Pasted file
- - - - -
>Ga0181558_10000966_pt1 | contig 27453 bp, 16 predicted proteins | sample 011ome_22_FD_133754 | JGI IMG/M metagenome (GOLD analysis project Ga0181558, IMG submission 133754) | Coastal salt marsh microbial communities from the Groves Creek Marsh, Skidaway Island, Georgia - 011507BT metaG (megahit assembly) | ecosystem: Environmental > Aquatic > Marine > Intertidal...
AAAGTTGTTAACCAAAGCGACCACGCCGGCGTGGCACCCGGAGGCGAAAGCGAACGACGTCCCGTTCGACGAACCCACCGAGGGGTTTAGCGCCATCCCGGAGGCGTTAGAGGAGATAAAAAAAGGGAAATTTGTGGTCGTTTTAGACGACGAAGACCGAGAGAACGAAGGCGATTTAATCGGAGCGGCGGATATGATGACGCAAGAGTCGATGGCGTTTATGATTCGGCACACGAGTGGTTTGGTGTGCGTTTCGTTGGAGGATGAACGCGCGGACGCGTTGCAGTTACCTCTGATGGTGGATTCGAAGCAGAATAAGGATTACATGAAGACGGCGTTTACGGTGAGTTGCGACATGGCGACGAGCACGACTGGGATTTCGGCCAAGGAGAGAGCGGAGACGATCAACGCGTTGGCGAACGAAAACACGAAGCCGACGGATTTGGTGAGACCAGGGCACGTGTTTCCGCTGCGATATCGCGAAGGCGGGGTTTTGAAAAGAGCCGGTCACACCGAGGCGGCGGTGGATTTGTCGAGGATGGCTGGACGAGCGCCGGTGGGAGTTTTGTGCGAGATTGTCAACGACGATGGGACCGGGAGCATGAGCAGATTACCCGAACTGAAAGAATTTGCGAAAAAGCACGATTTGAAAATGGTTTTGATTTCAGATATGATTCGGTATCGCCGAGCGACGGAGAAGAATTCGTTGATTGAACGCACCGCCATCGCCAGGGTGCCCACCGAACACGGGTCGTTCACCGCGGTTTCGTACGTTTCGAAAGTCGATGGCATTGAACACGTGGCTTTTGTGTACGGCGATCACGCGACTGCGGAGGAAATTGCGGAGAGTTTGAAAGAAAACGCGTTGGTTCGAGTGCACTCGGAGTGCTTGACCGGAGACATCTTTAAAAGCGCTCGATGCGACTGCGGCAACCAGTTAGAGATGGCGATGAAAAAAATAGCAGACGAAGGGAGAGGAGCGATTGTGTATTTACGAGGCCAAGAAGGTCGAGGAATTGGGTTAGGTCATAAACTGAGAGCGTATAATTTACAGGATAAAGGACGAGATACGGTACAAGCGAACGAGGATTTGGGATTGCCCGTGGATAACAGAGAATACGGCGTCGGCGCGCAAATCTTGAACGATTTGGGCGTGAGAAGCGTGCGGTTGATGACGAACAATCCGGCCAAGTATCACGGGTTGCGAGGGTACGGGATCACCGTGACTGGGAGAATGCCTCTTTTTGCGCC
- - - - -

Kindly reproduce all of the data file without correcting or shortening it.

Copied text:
>Ga0181558_10000966_pt1 | contig 27453 bp, 16 predicted proteins | sample 011ome_22_FD_133754 | JGI IMG/M metagenome (GOLD analysis project Ga0181558, IMG submission 133754) | Coastal salt marsh microbial communities from the Groves Creek Marsh, Skidaway Island, Georgia - 011507BT metaG (megahit assembly) | ecosystem: Environmental > Aquatic > Marine > Intertidal...
AAAGTTGTTAACCAAAGCGACCACGCCGGCGTGGCACCCGGAGGCGAAAGCGAACGACGTCCCGTTCGACGAACCCACCGAGGGGTTTAGCGCCATCCCGGAGGCGTTAGAGGAGATAAAAAAAGGGAAATTTGTGGTCGTTTTAGACGACGAAGACCGAGAGAACGAAGGCGATTTAATCGGAGCGGCGGATATGATGACGCAAGAGTCGATGGCGTTTATGATTCGGCACACGAGTGGTTTGGTGTGCGTTTCGTTGGAGGATGAACGCGCGGACGCGTTGCAGTTACCTCTGATGGTGGATTCGAAGCAGAATAAGGATTACATGAAGACGGCGTTTACGGTGAGTTGCGACATGGCGACGAGCACGACTGGGATTTCGGCCAAGGAGAGAGCGGAGACGATCAACGCGTTGGCGAACGAAAACACGAAGCCGACGGATTTGGTGAGACCAGGGCACGTGTTTCCGCTGCGATATCGCGAAGGCGGGGTTTTGAAAAGAGCCGGTCACACCGAGGCGGCGGTGGATTTGTCGAGGATGGCTGGACGAGCGCCGGTGGGAGTTTTGTGCGAGATTGTCAACGACGATGGGACCGGGAGCATGAGCAGATTACCCGAACTGAAAGAATTTGCGAAAAAGCACGATTTGAAAATGGTTTTGATTTCAGATATGATTCGGTATCGCCGAGCGACGGAGAAGAATTCGTTGATTGAACGCACCGCCATCGCCAGGGTGCCCACCGAACACGGGTCGTTCACCGCGGTTTCGTACGTTTCGAAAGTCGATGGCATTGAACACGTGGCTTTTGTGTACGGCGATCACGCGACTGCGGAGGAAATTGCGGAGAGTTTGAAAGAAAACGCGTTGGTTCGAGTGCACTCGGAGTGCTTGACCGGAGACATCTTTAAAAGCGCTCGATGCGACTGCGGCAACCAGTTAGAGATGGCGATGAAAAAAATAGCAGACGAAGGGAGAGGAGCGATTGTGTATTTACGAGGCCAAGAAGGTCGAGGAATTGGGTTAGGTCATAAACTGAGAGCGTATAATTTACAGGATAAAGGACGAGATACGGTACAAGCGAACGAGGATTTGGGATTGCCCGTGGATAACAGAGAATACGGCGTCGGCGCGCAAATCTTGAACGATTTGGGCGTGAGAAGCGTGCGGTTGATGACGAACAATCCGGCCAAGTATCACGGGTTGCGAGGGTACGGGATCACCGTGACTGGGAGAATGCCTCTTTTTGCGCC